QUESTION: Hi, so you can hear me now?
MODERATOR: We can hear you, Lara.
QUESTION: Okay, great. Happy Thanksgiving, again. I’m not familiar with what the State Department’s current policy is on the peacekeeping mission in the Western Sahara, so to follow up on Nick’s question, does the State Department or the United States currently support restoring a human rights mandate to the mission in Western Sahara for the United Nations? Thank you.
SENIOR STATE DEPARTMENT OFFICIAL ONE: The policy remains the same. We just renewed the mandate of MINURSO for 12 months with the same mandate that it had before.
QUESTION: Is my line still open?
SENIOR STATE DEPARTMENT OFFICIAL ONE: It is.
QUESTION: Okay. So just to clarify, the current mandate in Western Sahara does not have a human rights component. So I just want to be clear that we’re all talking about the same thing here, that the United States supports the current mandate without the human rights component. Correct?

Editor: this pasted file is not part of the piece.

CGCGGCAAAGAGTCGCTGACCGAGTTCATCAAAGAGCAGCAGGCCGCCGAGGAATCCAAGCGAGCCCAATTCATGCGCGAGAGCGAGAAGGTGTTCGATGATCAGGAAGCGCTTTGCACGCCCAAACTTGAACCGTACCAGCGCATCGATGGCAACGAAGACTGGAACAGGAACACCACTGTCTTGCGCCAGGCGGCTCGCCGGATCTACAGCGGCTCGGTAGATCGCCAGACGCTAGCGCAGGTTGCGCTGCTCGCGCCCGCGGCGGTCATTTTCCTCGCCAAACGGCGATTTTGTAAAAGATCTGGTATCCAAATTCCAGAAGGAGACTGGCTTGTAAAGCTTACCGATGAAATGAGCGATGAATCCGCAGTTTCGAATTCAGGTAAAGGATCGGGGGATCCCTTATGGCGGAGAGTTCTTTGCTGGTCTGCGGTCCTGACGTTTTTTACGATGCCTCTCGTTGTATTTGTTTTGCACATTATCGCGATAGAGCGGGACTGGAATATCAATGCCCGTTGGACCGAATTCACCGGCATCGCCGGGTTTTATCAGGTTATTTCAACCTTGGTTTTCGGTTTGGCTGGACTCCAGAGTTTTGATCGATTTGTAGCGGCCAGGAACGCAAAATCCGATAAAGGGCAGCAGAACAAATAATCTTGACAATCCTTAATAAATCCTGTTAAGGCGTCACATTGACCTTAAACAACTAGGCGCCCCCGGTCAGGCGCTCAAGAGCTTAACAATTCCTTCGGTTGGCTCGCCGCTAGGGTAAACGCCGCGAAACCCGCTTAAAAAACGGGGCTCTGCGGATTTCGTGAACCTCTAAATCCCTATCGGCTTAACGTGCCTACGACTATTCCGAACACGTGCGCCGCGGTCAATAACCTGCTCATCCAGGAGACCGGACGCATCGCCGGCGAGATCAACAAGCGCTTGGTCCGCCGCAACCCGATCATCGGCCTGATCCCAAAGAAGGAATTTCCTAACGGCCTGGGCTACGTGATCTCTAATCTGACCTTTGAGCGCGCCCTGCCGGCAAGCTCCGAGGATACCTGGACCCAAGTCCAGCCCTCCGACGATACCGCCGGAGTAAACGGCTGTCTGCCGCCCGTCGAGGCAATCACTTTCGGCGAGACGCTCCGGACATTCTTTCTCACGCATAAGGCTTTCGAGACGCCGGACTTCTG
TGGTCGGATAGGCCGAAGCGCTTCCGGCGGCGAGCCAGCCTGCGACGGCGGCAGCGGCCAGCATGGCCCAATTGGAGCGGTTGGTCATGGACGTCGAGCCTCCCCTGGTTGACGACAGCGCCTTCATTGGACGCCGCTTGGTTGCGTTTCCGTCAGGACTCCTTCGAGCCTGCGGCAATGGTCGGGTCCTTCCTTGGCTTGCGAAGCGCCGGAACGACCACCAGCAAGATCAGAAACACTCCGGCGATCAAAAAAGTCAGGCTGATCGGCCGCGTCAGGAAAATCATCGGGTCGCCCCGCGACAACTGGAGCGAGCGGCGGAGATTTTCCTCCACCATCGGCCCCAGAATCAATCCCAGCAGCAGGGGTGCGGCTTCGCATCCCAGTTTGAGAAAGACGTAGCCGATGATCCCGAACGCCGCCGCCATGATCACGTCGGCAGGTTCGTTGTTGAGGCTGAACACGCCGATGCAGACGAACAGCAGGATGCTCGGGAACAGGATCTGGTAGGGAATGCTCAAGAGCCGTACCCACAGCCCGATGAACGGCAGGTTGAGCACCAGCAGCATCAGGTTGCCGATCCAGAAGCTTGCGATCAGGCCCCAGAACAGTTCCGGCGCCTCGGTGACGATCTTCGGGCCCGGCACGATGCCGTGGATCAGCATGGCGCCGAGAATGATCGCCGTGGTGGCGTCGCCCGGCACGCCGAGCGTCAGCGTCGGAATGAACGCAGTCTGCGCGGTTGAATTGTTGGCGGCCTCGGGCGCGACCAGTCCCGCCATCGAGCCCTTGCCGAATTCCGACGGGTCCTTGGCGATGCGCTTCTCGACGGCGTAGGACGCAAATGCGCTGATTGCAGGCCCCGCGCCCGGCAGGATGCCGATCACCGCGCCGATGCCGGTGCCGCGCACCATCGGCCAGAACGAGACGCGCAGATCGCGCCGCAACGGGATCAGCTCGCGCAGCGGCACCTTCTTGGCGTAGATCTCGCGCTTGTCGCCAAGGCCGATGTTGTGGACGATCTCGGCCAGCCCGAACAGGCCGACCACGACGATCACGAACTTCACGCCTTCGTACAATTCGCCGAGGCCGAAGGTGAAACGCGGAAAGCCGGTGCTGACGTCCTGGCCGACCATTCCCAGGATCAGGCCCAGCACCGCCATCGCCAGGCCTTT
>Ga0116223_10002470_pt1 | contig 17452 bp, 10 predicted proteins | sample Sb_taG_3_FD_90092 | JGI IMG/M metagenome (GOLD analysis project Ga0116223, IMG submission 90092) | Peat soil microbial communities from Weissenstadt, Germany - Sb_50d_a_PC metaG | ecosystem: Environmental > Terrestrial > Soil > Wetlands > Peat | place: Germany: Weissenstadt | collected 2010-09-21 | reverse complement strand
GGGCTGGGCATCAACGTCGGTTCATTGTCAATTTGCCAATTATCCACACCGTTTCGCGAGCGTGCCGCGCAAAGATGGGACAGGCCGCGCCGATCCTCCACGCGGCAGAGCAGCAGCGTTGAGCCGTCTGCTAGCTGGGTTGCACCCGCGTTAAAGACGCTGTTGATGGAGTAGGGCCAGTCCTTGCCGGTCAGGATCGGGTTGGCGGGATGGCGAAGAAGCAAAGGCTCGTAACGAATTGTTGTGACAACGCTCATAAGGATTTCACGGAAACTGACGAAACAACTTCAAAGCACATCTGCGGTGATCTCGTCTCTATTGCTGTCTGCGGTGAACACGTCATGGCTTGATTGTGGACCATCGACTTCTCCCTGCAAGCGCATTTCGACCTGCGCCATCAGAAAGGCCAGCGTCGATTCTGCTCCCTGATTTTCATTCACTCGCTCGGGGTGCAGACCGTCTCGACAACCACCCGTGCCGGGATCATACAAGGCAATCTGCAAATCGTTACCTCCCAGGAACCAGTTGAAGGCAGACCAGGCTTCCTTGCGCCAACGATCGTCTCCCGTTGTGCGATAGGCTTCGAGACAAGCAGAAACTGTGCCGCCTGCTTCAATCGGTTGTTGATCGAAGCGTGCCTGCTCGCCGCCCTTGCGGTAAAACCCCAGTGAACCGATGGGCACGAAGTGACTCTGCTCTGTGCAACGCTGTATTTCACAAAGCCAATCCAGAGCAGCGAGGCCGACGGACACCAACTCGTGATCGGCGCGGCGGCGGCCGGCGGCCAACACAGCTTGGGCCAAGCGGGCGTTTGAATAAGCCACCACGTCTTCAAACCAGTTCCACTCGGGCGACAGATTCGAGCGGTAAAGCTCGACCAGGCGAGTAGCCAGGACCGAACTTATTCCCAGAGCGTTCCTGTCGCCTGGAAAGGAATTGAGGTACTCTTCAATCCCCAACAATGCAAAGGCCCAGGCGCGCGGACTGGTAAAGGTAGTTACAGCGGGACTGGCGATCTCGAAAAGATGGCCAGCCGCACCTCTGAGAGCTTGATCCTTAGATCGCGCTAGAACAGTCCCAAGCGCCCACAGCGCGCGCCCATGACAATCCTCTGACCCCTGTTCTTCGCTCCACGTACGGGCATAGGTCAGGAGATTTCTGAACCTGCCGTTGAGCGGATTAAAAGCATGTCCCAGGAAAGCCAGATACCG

SENIOR STATE DEPARTMENT OFFICIAL ONE: The United States supports the current mandate; we just renewed it.
QUESTION: Thank you.
OPERATOR: Your next question comes from the line of Jennifer Hansler from CNN. Please, go ahead.
QUESTION: Hi, thanks so much for doing the call. I was wondering if you could just talk a little bit more about what the Secretary’s role at the NATO Leaders’ Summit will be, if he’s having any separate bilats, anything of that nature.
SENIOR STATE DEPARTMENT OFFICIAL TWO: The Secretary is traveling to the summit to support President Trump, and we will defer to his briefers on that particular question. And as I noted, that briefing will take place on Friday.
OPERATOR: Your next question comes from the line of Shaun Tandon from AFP. Please, go ahead.